Poor design led to last summer’s catastrophic failure of a British Columbia mine tailings pond. That’s the conclusion of an investigation ordered by provincial officials and released Friday.
Mine critics in Southeast Alaska says the report illustrates their concerns about Canadian mines in watersheds that drain into or near the Inside Passage.
A small part of the dam collapsed and millions of gallons of silty water poured through, widened the gap and sending a huge amount of water into nearby creeks and lakes.
The report says the breach was caused by failure of the dam’s foundation. It says too much weight was put on an underground layer of glacial sand and gravel that developers and inspectors didn’t know about.
It says the dam’s face was too steep. It also says the pond behind the dam was very full and the weight triggered the collapse.
Sitka Mayor Mim McConnell is among those saying the report gives credence to concerns voiced by Southeast Alaska leaders.
“We need to protect our waters. And what they do upstream does affect us. It could have a huge impact if there were another spill. And the United States has to have a say on what happens in Canada on this particular issue,” she says.
The report recommends more stringent standards for tailings-pond design, as well as better government inspections. Both could affect other mines in the province, including projects under development near waterways that flow through Alaska.
Karina Briño is president of the Mining Association of British Columbia. She says the report could speed, rather than slow, permits needed for new development.
“Decisions have been put on hold because we were waiting for this report. That clarity from government and the regulators will be helpful for the industry,” she says.
She says mining companies are going through the report. And they’re committed to build safe mines.
“A very significant part of the process is understanding what the root cause of the breach was and what are some of the measures they are recommending,” Briño says.
“In my mind and in the minds of many other Alaskans it’s whether business as usual will be changed fast enough,” says Juneau’s Heather Hardcastle, a gillnetter and co-owner of Taku River Reds, which catches and markets salmon.
She doubts serious changes will happen, because of the report, since the provincial government is doing all it can to support mine development. B.C. Premier Christy Clark this month announced her government would increase the Ministry of Mines by nearly $10 million.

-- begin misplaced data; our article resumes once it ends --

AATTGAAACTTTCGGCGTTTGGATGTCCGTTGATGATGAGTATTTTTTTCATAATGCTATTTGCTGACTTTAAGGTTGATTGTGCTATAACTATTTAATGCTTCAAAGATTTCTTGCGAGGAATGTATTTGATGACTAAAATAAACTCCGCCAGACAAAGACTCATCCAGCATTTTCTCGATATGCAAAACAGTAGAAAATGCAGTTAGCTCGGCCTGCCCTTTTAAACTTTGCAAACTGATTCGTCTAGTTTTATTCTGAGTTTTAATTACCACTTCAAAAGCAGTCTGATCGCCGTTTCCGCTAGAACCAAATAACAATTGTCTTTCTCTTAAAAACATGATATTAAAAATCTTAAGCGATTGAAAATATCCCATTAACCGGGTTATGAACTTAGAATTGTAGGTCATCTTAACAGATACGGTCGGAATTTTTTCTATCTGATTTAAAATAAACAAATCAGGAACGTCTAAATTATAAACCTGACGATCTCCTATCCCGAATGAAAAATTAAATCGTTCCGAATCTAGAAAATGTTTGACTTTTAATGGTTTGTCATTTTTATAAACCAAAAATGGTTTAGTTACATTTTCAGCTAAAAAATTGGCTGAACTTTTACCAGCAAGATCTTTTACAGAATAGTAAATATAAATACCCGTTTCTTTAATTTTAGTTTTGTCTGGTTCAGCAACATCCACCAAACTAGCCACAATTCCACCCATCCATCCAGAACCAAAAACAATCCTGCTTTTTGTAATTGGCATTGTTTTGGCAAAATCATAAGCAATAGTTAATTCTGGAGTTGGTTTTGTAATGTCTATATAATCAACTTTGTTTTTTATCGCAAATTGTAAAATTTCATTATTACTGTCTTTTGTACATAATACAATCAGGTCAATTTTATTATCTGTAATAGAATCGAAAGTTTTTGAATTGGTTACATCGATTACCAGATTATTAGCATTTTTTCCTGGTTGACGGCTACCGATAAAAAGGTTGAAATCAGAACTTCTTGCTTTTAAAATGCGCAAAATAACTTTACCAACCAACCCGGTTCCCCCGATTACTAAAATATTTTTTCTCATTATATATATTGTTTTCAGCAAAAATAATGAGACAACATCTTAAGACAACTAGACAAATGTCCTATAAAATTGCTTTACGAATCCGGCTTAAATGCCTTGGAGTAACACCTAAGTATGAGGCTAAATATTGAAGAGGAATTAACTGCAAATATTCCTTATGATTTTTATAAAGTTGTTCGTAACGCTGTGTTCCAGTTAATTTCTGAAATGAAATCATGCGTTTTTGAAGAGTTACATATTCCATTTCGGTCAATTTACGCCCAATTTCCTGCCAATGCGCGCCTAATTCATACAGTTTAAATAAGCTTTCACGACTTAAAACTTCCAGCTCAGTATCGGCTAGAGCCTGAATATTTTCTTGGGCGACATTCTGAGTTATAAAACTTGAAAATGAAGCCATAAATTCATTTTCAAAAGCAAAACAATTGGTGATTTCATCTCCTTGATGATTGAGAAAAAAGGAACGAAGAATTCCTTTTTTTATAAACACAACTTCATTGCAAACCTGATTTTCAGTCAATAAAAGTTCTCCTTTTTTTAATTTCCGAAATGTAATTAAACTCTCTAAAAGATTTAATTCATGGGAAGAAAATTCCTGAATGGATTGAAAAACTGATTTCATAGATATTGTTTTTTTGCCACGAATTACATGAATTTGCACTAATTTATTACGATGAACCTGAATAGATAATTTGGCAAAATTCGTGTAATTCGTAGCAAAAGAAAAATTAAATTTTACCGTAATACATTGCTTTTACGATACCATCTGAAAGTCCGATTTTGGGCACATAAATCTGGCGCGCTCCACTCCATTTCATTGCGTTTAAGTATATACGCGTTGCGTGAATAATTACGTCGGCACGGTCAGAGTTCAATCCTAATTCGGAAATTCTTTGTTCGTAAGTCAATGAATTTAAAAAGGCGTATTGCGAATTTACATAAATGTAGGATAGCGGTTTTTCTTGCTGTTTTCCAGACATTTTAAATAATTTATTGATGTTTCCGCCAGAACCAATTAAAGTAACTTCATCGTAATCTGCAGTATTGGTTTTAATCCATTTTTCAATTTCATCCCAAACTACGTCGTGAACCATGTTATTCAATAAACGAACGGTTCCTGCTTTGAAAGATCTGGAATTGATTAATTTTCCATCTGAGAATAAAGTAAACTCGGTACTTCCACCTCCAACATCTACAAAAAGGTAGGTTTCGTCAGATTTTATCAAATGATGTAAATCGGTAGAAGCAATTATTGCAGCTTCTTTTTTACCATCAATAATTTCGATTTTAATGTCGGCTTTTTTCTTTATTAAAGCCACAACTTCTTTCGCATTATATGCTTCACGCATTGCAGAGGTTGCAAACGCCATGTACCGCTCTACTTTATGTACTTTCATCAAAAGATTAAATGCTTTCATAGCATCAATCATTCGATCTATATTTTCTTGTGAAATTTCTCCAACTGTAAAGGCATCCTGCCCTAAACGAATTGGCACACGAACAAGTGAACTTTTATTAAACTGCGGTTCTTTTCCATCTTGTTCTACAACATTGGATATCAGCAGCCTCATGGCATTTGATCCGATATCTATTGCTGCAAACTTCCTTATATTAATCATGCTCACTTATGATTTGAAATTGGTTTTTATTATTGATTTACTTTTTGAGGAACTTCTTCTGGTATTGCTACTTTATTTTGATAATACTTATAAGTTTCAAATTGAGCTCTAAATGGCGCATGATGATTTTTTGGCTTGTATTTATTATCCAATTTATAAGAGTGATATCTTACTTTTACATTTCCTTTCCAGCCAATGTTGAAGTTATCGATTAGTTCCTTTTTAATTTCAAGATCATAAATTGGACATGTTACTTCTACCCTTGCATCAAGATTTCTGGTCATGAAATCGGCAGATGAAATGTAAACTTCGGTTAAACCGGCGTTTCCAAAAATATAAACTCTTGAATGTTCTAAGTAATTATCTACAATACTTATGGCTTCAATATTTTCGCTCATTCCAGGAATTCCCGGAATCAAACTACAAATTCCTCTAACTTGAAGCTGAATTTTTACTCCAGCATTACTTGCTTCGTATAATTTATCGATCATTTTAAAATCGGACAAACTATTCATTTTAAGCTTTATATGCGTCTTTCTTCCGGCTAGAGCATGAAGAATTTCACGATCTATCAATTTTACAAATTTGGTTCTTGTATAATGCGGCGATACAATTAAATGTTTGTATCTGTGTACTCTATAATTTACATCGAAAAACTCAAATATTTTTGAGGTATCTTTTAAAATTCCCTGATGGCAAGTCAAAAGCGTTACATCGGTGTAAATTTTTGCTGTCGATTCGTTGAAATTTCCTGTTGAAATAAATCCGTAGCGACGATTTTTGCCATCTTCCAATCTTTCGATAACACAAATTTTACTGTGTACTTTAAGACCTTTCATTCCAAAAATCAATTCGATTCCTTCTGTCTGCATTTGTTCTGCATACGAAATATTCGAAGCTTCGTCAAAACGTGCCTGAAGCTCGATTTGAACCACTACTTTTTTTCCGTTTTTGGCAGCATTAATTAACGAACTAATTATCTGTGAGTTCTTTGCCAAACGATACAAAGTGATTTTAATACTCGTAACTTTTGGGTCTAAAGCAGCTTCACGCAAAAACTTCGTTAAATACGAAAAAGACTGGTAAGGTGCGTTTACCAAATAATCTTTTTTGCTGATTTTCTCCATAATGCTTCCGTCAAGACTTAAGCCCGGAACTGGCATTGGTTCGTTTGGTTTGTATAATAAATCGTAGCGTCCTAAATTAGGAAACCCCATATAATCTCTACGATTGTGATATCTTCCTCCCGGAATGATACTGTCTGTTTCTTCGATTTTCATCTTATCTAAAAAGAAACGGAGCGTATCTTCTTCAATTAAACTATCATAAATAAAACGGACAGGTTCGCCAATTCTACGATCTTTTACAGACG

“It certainly is a concern about the speed at which projects in B.C. for the last five to eight years have been evaluated, permitted, developed and constructed. And Mount Polley does raised red flags about the quality and frequency of inspections,” she says.
Mount Polley does not drain into any Alaska watersheds.
But its owner, Imperial Metals, is about to open the Red Chris Mine near the Stikine River, which enters the ocean near Wrangell and Petersburg.
Another mine under exploration is the KSM, which will operate near two watersheds that drain into the Pacific within 50 miles of Ketchikan.
And, there’s an attempt to reopen the Tulsequah Chief, a mine on a tributary of the Taku River, near Juneau.
“There’s nothing that the Canadian government or their environmental people can say to us that would make us feel better,” says Ketchikan’s Rob Sanderson Jr., who co-chairs the United Tribal Transboundary Mining Work Group.
He’s concerned about impacts on subsistence and commercial fishing.
“I think they’re again going back to that Band-Aid approach. I don’t think that’s going to hold,” he says.
Mine critics are lobbying the U.S. State Department to put transboundary mines before a panel that resolves cross-border conflicts. So far, there’s been no action.
- The state is intervening in a lawsuit over the EPA's decision to rescind an Obama-era rule
- The president ended a policy that sent children to government-run facilities away from their parents, but critics say he created new problems, and kids already held may be there indefinitely.
- The University of Alaska is moving forward with a controversial Haines-area timber sale. With more information in front of the University’s Board of Regents this week, they were nearly unanimous in their decision to approve a development and disposal plan.
- Melting permafrost is creating a muddy mess in Alaska’s Arctic after two competing broadband projects dug trenches alongside the Dalton Highway for their separate fiber optic cables.